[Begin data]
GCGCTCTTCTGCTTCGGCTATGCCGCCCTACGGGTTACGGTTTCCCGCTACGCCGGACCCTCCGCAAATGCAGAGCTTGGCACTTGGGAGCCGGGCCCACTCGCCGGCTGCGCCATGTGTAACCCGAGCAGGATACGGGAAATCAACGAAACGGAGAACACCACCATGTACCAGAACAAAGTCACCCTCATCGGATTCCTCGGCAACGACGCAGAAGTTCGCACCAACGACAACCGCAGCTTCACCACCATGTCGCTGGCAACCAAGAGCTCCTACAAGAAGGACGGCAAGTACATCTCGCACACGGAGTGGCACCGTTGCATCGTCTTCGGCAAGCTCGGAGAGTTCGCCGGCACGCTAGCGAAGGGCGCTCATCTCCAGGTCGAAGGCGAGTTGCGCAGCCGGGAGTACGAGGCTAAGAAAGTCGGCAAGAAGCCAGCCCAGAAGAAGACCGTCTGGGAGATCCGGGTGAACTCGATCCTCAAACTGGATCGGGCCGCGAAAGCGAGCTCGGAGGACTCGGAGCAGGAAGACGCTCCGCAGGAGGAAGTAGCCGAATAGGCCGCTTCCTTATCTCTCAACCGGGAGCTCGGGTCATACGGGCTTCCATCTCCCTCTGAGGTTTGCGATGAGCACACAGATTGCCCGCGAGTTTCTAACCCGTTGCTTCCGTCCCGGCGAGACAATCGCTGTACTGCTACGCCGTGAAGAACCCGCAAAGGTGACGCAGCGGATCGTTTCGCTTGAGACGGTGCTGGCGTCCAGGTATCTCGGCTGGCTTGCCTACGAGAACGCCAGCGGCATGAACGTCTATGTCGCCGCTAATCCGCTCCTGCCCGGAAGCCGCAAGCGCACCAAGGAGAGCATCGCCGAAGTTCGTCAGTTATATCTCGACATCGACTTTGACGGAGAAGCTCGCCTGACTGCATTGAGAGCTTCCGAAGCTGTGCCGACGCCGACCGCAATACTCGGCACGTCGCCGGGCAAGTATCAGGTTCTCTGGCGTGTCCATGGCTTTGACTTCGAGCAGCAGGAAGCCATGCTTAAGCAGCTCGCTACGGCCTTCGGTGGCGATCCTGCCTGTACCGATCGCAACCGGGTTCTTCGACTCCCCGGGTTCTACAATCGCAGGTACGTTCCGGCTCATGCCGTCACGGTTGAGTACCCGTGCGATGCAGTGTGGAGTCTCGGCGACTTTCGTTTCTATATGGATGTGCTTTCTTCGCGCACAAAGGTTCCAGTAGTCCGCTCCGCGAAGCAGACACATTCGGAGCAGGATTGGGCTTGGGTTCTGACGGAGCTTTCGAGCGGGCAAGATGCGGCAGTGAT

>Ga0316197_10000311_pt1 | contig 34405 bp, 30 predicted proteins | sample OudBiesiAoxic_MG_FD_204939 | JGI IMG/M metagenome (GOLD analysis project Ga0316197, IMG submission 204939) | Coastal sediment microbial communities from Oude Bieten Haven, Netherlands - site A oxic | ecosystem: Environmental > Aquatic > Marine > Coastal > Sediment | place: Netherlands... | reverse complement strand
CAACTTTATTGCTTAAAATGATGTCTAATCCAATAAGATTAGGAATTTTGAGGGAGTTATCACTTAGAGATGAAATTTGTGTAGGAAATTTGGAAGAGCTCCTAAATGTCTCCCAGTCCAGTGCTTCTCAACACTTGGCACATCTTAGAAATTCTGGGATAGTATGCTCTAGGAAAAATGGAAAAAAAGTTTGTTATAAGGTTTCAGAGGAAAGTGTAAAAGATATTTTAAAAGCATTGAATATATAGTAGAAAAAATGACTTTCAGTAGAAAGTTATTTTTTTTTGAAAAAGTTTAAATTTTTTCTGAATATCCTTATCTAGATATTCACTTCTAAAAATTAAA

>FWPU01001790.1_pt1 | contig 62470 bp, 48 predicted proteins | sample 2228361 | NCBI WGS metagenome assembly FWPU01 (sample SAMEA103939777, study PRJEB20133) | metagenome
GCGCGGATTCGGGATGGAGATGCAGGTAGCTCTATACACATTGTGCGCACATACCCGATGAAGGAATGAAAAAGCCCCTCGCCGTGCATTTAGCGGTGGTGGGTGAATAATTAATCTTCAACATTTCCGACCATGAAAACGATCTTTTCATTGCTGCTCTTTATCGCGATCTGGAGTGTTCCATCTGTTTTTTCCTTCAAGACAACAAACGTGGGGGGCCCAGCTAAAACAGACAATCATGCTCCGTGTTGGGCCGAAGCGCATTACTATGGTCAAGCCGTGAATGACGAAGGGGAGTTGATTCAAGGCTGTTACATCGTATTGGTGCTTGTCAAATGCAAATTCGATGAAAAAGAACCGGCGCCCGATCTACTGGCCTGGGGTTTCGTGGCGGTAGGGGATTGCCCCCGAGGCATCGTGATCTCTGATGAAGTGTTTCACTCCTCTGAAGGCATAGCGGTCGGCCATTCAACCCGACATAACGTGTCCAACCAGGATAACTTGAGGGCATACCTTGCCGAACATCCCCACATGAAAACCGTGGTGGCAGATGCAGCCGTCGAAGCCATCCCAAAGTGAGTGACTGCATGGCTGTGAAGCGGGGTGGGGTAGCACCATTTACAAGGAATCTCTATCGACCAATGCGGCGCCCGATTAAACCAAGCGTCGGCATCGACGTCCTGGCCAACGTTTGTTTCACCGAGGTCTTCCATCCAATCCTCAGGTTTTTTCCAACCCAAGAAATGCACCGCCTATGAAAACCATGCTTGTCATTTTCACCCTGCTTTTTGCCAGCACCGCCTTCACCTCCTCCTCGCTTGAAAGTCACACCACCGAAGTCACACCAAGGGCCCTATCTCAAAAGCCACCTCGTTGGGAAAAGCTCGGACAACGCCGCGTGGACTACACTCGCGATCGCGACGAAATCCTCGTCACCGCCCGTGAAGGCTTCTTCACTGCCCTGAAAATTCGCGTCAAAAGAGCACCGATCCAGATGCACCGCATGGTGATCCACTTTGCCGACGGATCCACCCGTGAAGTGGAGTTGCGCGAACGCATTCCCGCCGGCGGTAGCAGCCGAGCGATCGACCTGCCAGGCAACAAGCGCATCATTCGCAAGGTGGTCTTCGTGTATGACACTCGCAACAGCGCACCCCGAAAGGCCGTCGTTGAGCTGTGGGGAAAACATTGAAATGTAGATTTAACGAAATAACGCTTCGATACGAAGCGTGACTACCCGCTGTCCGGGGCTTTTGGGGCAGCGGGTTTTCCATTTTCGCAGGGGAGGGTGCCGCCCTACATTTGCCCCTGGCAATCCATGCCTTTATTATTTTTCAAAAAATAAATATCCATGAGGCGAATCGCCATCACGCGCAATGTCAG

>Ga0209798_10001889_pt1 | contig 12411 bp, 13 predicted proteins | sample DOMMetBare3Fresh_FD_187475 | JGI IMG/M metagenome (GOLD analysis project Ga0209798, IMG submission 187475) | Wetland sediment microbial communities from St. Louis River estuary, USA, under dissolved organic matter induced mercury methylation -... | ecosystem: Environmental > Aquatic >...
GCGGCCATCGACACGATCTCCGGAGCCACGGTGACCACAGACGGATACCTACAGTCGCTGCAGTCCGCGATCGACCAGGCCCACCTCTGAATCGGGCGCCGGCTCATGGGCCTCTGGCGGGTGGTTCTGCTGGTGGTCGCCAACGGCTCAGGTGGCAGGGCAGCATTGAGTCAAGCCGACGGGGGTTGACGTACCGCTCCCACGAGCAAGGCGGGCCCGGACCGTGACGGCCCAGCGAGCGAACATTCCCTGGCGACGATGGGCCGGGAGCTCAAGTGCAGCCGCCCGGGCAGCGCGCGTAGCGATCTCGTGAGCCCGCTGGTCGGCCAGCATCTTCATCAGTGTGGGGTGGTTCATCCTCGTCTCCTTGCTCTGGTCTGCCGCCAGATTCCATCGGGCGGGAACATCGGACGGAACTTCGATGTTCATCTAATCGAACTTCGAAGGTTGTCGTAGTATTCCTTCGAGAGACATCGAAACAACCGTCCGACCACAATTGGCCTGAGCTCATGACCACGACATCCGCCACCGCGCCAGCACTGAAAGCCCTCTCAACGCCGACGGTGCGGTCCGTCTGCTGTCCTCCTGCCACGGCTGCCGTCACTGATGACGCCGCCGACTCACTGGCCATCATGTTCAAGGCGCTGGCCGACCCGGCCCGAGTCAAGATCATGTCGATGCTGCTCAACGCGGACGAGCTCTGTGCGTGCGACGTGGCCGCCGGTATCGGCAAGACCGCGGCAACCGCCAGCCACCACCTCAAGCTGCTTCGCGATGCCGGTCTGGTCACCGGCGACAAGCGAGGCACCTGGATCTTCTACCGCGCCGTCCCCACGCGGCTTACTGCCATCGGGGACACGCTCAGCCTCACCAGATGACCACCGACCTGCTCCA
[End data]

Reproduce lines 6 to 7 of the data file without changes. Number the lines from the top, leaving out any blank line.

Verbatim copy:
>Ga0209798_10001889_pt1 | contig 12411 bp, 13 predicted proteins | sample DOMMetBare3Fresh_FD_187475 | JGI IMG/M metagenome (GOLD analysis project Ga0209798, IMG submission 187475) | Wetland sediment microbial communities from St. Louis River estuary, USA, under dissolved organic matter induced mercury methylation -... | ecosystem: Environmental > Aquatic >...
GCGGCCATCGACACGATCTCCGGAGCCACGGTGACCACAGACGGATACCTACAGTCGCTGCAGTCCGCGATCGACCAGGCCCACCTCTGAATCGGGCGCCGGCTCATGGGCCTCTGGCGGGTGGTTCTGCTGGTGGTCGCCAACGGCTCAGGTGGCAGGGCAGCATTGAGTCAAGCCGACGGGGGTTGACGTACCGCTCCCACGAGCAAGGCGGGCCCGGACCGTGACGGCCCAGCGAGCGAACATTCCCTGGCGACGATGGGCCGGGAGCTCAAGTGCAGCCGCCCGGGCAGCGCGCGTAGCGATCTCGTGAGCCCGCTGGTCGGCCAGCATCTTCATCAGTGTGGGGTGGTTCATCCTCGTCTCCTTGCTCTGGTCTGCCGCCAGATTCCATCGGGCGGGAACATCGGACGGAACTTCGATGTTCATCTAATCGAACTTCGAAGGTTGTCGTAGTATTCCTTCGAGAGACATCGAAACAACCGTCCGACCACAATTGGCCTGAGCTCATGACCACGACATCCGCCACCGCGCCAGCACTGAAAGCCCTCTCAACGCCGACGGTGCGGTCCGTCTGCTGTCCTCCTGCCACGGCTGCCGTCACTGATGACGCCGCCGACTCACTGGCCATCATGTTCAAGGCGCTGGCCGACCCGGCCCGAGTCAAGATCATGTCGATGCTGCTCAACGCGGACGAGCTCTGTGCGTGCGACGTGGCCGCCGGTATCGGCAAGACCGCGGCAACCGCCAGCCACCACCTCAAGCTGCTTCGCGATGCCGGTCTGGTCACCGGCGACAAGCGAGGCACCTGGATCTTCTACCGCGCCGTCCCCACGCGGCTTACTGCCATCGGGGACACGCTCAGCCTCACCAGATGACCACCGACCTGCTCCA